I am new to GIS and I want to run several view shed analysis operations for wind turbines located in the North of England

I have installed QGIS and have the GRASS r.los plug in installed for line of sight analysis.

Is this the best way of running view shed analysis?

Also, I am unsure about what terrain data to use for this operation?

Thanks in advance for any insight

Note: I am using a Mac with OS X Mavericks

  • you should look for dem data or otherwise vector contour data depending on the size of your project area.
    – Brad Nesom
    Commented Aug 8, 2014 at 22:37

1 Answer 1


You can use QGIS for this analysis but do not confuse line of sight calculations with viewshed analysis. They are related but r.los returns a raster whose values are null for not-visible or the vertical angle required by the view to see the location. The module r.viewshed on the other hand returns a raster that simply marks a cell as visible or not (1 or 0). The advantage of r.viewshed is that, if you have multiple turbines, you can calculate the visibility for each turbine and then simply add all your rasters together and that will give you the number of turbine tips (or hubs depending on the 'observer' height you use) that can be seen at any given location.

BUT be careful! Remember that you are effectively doing things backwards if your 'observer' point is a turbine location. So you must set the target elevation to a normal viewer height (1.75m is a good value, though a value of 2m is often applied). The observer height is then set to the turbine tip height.

You need a decent DEM and I would recommend a resolution of 50m or better (50m is the minimum resolution permissible in the UK - you don't sday where you are based but if it is the UK then I reccomend the OS Terrain50 data set). SRTM is really not good enough away from the equator for serious viewshed analysis of planning-application quality (and therefore credibility).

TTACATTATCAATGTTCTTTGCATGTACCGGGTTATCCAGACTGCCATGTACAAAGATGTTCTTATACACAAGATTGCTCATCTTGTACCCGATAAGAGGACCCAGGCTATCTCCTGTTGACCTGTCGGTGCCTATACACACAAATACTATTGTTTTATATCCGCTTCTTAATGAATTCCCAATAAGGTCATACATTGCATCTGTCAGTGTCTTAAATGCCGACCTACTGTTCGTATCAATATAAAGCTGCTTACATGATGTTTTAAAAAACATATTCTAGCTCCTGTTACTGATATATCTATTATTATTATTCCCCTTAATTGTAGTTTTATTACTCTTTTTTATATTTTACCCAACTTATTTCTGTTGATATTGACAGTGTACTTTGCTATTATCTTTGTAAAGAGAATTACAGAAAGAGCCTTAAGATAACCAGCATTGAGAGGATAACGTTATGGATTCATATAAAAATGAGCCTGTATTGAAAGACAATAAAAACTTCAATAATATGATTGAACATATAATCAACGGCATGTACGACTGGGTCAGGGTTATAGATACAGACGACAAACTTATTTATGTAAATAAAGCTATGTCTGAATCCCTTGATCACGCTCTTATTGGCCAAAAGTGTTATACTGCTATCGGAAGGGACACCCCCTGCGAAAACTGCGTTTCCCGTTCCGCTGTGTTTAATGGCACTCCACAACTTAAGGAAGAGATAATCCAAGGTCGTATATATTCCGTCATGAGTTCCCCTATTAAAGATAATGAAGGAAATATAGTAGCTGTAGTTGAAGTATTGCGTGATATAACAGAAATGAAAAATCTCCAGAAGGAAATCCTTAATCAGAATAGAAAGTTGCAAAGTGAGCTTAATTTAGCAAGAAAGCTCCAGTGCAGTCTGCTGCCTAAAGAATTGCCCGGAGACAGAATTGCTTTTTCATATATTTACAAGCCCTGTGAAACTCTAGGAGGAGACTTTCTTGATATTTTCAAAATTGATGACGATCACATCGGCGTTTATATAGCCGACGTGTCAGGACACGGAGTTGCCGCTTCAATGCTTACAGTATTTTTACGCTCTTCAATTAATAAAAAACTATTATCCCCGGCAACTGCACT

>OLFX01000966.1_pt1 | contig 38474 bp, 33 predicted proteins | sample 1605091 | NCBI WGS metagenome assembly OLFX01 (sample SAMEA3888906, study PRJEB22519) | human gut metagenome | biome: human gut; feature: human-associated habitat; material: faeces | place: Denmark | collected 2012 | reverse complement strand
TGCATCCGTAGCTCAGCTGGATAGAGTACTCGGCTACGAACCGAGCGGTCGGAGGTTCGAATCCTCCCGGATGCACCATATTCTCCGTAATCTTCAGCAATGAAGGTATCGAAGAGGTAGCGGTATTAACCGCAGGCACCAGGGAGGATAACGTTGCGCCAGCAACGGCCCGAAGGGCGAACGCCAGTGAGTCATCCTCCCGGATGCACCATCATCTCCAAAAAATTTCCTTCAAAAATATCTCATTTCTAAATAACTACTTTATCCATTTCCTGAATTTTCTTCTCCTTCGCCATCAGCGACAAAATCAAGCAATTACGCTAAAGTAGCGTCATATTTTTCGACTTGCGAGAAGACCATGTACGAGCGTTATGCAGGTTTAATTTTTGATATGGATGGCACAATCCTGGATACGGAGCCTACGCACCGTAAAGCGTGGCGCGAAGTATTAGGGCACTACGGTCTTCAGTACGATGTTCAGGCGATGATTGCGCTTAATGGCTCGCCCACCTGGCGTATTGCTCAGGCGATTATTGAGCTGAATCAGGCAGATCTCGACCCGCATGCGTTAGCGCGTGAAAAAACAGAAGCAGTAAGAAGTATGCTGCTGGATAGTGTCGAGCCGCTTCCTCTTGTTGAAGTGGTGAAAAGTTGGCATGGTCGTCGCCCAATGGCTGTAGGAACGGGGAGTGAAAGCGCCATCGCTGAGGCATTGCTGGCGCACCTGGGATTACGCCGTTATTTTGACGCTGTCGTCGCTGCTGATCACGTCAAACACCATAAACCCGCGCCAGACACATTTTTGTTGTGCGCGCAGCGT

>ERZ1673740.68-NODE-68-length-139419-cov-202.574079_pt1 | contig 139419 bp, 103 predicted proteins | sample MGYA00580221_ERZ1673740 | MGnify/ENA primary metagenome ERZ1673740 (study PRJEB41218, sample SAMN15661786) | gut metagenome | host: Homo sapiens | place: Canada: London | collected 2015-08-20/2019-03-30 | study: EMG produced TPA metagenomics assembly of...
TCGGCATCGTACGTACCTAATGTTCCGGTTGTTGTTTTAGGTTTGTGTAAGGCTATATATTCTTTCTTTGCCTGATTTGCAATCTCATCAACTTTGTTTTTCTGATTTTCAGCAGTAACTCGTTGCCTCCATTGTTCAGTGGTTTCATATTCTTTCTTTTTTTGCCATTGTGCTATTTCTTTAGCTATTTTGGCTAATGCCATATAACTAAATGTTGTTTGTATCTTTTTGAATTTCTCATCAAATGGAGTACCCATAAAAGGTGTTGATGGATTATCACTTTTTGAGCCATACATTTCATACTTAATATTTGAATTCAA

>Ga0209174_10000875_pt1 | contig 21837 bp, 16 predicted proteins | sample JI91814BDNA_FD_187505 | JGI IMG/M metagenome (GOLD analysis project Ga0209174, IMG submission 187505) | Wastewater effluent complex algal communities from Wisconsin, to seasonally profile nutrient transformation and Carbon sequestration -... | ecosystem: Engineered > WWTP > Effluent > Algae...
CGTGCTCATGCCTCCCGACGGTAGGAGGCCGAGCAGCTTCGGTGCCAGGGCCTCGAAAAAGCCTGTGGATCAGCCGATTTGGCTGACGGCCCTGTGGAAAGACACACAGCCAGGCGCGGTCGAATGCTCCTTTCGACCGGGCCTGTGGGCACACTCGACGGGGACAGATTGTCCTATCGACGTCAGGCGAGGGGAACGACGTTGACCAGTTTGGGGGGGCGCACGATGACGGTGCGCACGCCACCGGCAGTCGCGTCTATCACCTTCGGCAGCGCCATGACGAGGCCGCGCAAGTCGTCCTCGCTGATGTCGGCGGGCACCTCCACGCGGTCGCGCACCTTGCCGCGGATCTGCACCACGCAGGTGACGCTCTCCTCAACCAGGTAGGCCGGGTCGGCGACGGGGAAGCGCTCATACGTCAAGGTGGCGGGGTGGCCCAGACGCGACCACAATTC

If you have more than a couple of turbines, using GRASS will quickly become tedious due to all the additional steps, unless you script a solution to add them altogether afterwards. Fortunately there are a number of Windfarm packages out there designed to do just this and OpenWind is a free one which is easy to use. See this thread and this one for more discussion on using GRASS with multiple turbines. Also, here is a thread on how to use OpenWind.

  • Thank you for your answer. I am using a mac and open wind is not supported so I will have to stick with QGIS and Grass. I tried downloading OS Terrain 50 but the data was split into numerous folders and I could not work out how to unzip them all and merge them all into one file for QGIS, do you know how I can do this? I only need a DEM for the North West of England.
    – lilmawi
    Commented Aug 9, 2014 at 12:10
  • You need to recursively unzip the folders and then merge the data. I can tell you how to do it but it is probably better asked as a separate question according to board rules (namely that it is a very different issue). Commented Aug 9, 2014 at 13:03
  • Ok, i'll create a separate question. Thanks for your answers, they are really helpful!
    – lilmawi
    Commented Aug 9, 2014 at 17:58
  • Hi @MappaGnosis. As discussed in this question: gis.stackexchange.com/questions/110115/… I am having problems with r.viewshed. As an alternative, I have found this plugin: plugins.qgis.org/plugins/ViewshedAnalysis Do you have any experience with this plug in and do you know if it will offer a good alternative to r.viewshed? Thanks
    – lilmawi
    Commented Aug 14, 2014 at 13:54

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